Continental scale modelling of in-stream river water quality: a report on methodology, test runs, and scenario application


Anja Voß, Centre for Environmental Systems Research, University of Kassel, Kurt-Wolters-Strasse 3, D-34125 Kassel, Germany.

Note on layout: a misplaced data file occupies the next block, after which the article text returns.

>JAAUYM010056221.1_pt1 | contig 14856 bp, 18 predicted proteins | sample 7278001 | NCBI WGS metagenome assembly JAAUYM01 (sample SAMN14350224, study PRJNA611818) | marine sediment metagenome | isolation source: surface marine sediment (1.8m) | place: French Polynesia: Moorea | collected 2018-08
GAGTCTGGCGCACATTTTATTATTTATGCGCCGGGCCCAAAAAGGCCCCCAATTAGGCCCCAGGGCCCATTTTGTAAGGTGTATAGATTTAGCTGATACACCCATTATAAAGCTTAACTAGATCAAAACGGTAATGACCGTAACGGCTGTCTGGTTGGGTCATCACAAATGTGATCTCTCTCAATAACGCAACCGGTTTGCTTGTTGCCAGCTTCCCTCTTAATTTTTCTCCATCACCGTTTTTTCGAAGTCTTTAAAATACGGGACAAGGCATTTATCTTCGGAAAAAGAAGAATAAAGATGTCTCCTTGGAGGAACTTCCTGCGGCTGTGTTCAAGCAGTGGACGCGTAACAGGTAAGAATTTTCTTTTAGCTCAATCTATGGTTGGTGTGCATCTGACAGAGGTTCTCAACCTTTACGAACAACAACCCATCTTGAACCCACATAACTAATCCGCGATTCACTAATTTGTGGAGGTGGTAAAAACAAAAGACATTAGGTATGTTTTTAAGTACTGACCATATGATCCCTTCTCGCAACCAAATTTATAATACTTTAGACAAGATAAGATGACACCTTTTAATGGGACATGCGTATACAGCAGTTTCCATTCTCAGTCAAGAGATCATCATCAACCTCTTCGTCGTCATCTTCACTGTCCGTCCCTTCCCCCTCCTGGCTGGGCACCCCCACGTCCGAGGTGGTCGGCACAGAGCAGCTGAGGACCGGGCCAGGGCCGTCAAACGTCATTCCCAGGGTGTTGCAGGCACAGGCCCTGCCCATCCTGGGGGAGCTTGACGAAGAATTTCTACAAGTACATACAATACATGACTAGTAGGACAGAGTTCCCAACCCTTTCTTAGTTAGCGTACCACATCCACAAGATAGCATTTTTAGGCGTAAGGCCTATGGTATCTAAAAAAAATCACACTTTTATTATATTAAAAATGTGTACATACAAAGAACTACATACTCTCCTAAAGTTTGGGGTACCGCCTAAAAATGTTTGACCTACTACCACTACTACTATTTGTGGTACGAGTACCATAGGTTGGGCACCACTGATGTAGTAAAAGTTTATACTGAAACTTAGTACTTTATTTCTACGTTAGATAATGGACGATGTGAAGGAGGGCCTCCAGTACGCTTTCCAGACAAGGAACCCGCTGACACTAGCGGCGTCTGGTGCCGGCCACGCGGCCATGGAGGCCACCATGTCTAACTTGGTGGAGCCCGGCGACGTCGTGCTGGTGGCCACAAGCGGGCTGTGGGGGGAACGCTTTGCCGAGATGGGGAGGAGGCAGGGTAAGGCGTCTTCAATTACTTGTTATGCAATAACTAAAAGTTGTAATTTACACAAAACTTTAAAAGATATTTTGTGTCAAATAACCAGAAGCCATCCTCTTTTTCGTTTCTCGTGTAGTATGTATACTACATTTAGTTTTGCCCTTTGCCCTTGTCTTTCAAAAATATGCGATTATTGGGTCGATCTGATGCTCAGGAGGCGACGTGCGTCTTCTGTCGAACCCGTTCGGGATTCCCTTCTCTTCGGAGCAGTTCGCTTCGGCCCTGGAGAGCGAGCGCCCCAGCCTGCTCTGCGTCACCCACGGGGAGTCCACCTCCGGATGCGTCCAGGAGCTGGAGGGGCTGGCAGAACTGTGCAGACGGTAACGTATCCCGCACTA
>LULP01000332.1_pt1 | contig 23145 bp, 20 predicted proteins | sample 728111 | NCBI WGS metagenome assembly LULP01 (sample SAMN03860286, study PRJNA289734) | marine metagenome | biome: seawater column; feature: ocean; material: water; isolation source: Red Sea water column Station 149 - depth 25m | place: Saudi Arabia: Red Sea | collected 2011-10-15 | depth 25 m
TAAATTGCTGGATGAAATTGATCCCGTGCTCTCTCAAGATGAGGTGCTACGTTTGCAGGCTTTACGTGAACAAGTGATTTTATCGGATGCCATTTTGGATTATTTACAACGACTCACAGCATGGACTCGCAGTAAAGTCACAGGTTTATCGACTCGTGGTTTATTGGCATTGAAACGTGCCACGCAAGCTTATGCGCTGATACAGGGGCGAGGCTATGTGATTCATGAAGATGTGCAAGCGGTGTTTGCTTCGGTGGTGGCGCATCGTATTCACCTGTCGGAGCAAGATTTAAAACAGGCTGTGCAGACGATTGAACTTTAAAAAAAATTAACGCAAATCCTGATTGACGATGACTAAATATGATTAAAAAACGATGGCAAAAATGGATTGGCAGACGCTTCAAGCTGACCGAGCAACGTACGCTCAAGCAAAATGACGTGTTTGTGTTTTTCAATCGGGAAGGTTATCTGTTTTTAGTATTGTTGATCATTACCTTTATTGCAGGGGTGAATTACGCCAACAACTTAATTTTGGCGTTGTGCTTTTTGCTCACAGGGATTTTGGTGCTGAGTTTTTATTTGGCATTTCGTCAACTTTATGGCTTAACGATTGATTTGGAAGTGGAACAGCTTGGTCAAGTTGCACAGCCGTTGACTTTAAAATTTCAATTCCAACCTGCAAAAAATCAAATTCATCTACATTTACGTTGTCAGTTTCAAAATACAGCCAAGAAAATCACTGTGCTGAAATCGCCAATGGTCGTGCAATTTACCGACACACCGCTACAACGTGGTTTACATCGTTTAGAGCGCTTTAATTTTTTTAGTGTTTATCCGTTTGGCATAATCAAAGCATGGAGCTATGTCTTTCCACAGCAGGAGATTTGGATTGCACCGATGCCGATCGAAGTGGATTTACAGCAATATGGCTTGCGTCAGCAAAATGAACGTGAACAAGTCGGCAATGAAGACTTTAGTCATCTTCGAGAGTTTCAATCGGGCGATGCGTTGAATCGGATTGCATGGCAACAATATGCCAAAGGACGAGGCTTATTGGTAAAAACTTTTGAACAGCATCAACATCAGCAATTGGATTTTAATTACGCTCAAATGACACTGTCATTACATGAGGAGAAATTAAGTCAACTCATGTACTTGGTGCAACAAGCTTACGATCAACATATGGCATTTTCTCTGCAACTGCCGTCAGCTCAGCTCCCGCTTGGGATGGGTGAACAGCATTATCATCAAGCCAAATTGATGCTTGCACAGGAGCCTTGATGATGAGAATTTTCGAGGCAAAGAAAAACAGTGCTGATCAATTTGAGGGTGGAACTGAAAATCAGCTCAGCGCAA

To address the continental and large-scale aspects of water quality assessments, new modelling approaches are required. This paper describes the development of a continental-scale model of river water quality – WorldQual. Simple equations, consistent with the availability of data on the continental-scale, are used to simulate the response of biochemical oxygen demand (BOD5) and total dissolved solids (TDS) to anthropogenic loadings and flow dilution. A methodology is developed that is appropriate for scenario analysis on the continental and global scale. Average monthly river water quality is modelled on a 5 arcmin grid covering all Europe. Loadings are derived from assumptions about water use, return flows and other variables. The model WorldQual is tested against measured longitudinal gradients and time series data at specific river locations. The model performance on European scale shows that a good fit can be reached when using concentration classifications as a measure: For BOD5, 51% of the simulated data is in the same quality class as the measurements and 30% differ only by one water-quality class; for TDS, the respective values are 35% and 41%. WorldQual was applied to investigate the impact of climate change on resulting changes of in-stream concentrations. The results for Europe show that future climate changes only have a small impact on European in-stream concentration levels of BOD5, except for the Eastern part and the Black Sea region. This effect is stronger for the IPCM4-A2 scenario than for the MIMR-A2 scenario. Copyright © 2012 John Wiley & Sons, Ltd.